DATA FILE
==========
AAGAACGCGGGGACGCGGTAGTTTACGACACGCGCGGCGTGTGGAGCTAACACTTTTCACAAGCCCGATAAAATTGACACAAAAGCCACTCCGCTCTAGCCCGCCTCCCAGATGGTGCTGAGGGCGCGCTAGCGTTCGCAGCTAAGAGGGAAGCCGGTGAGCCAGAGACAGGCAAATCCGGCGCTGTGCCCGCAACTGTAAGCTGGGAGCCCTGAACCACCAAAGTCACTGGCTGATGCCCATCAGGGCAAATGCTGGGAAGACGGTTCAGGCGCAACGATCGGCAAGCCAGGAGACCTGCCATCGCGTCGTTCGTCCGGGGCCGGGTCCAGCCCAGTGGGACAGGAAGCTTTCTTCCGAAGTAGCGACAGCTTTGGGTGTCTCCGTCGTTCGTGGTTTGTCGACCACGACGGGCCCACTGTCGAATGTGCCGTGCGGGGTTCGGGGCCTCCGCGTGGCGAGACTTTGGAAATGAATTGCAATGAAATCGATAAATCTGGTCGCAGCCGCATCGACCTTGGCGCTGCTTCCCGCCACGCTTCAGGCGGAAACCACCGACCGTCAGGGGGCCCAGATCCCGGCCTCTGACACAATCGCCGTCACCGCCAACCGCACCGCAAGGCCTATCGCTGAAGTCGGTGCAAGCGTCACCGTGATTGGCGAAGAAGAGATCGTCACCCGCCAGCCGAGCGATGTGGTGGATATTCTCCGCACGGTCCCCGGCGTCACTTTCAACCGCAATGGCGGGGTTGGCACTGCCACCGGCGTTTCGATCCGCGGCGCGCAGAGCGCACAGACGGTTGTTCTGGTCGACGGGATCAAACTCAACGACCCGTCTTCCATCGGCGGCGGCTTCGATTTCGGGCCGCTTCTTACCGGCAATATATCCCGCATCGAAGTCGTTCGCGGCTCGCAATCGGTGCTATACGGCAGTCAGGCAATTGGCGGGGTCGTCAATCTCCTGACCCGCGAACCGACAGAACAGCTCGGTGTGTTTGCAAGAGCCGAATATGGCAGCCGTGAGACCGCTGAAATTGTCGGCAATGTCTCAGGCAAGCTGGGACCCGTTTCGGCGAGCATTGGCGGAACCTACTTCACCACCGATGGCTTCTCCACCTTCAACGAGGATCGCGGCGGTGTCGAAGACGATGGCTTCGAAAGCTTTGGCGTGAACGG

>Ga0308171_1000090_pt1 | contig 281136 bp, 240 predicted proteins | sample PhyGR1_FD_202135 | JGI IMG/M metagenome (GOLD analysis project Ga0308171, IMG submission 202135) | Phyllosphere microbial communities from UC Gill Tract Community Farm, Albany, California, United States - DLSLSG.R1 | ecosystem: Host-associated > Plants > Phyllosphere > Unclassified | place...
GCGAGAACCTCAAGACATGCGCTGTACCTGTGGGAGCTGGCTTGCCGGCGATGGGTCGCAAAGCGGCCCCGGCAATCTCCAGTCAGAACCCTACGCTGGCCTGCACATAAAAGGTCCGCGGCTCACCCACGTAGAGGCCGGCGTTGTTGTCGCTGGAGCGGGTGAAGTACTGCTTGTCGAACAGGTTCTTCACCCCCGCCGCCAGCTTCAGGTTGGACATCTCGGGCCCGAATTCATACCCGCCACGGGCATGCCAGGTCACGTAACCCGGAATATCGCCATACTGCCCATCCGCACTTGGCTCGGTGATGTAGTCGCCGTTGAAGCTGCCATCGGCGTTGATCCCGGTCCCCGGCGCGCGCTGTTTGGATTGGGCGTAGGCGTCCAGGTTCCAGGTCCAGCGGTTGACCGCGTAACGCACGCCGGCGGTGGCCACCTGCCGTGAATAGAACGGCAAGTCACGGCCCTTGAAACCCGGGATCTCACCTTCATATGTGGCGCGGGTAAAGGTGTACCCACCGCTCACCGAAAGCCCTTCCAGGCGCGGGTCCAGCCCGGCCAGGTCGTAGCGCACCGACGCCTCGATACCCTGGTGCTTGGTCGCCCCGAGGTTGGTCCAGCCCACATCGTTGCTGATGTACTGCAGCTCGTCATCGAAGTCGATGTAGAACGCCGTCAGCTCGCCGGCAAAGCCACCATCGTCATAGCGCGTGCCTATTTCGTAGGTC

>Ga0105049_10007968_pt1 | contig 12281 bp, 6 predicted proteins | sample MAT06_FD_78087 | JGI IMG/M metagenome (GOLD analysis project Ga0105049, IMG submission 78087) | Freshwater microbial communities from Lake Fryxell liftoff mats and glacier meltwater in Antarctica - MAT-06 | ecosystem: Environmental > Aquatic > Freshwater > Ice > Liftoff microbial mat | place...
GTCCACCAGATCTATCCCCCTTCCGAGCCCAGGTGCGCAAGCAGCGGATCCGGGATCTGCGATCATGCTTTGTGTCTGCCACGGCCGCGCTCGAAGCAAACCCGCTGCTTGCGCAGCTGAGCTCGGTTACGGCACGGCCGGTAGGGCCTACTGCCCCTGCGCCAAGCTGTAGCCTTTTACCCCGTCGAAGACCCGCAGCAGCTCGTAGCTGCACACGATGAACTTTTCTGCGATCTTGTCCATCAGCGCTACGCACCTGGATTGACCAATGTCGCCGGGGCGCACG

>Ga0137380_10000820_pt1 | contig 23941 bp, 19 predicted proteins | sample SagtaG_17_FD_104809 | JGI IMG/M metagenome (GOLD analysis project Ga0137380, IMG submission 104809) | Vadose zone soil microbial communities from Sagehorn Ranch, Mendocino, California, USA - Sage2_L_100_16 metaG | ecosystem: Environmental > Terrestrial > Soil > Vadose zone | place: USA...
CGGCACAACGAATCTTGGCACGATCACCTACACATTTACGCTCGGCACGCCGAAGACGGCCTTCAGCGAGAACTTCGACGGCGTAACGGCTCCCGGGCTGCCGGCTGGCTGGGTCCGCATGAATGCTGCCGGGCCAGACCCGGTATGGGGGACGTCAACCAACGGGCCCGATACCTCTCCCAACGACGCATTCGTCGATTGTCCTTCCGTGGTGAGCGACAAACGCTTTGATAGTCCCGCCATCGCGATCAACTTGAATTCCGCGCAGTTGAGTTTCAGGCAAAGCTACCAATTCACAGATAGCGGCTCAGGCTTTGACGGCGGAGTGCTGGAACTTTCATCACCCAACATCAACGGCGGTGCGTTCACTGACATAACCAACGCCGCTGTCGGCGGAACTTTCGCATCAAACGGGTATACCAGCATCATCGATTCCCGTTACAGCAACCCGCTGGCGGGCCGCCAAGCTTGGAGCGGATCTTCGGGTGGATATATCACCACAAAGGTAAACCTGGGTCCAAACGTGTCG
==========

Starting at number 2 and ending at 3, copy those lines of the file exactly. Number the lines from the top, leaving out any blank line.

>Ga0308171_1000090_pt1 | contig 281136 bp, 240 predicted proteins | sample PhyGR1_FD_202135 | JGI IMG/M metagenome (GOLD analysis project Ga0308171, IMG submission 202135) | Phyllosphere microbial communities from UC Gill Tract Community Farm, Albany, California, United States - DLSLSG.R1 | ecosystem: Host-associated > Plants > Phyllosphere > Unclassified | place...
GCGAGAACCTCAAGACATGCGCTGTACCTGTGGGAGCTGGCTTGCCGGCGATGGGTCGCAAAGCGGCCCCGGCAATCTCCAGTCAGAACCCTACGCTGGCCTGCACATAAAAGGTCCGCGGCTCACCCACGTAGAGGCCGGCGTTGTTGTCGCTGGAGCGGGTGAAGTACTGCTTGTCGAACAGGTTCTTCACCCCCGCCGCCAGCTTCAGGTTGGACATCTCGGGCCCGAATTCATACCCGCCACGGGCATGCCAGGTCACGTAACCCGGAATATCGCCATACTGCCCATCCGCACTTGGCTCGGTGATGTAGTCGCCGTTGAAGCTGCCATCGGCGTTGATCCCGGTCCCCGGCGCGCGCTGTTTGGATTGGGCGTAGGCGTCCAGGTTCCAGGTCCAGCGGTTGACCGCGTAACGCACGCCGGCGGTGGCCACCTGCCGTGAATAGAACGGCAAGTCACGGCCCTTGAAACCCGGGATCTCACCTTCATATGTGGCGCGGGTAAAGGTGTACCCACCGCTCACCGAAAGCCCTTCCAGGCGCGGGTCCAGCCCGGCCAGGTCGTAGCGCACCGACGCCTCGATACCCTGGTGCTTGGTCGCCCCGAGGTTGGTCCAGCCCACATCGTTGCTGATGTACTGCAGCTCGTCATCGAAGTCGATGTAGAACGCCGTCAGCTCGCCGGCAAAGCCACCATCGTCATAGCGCGTGCCTATTTCGTAGGTC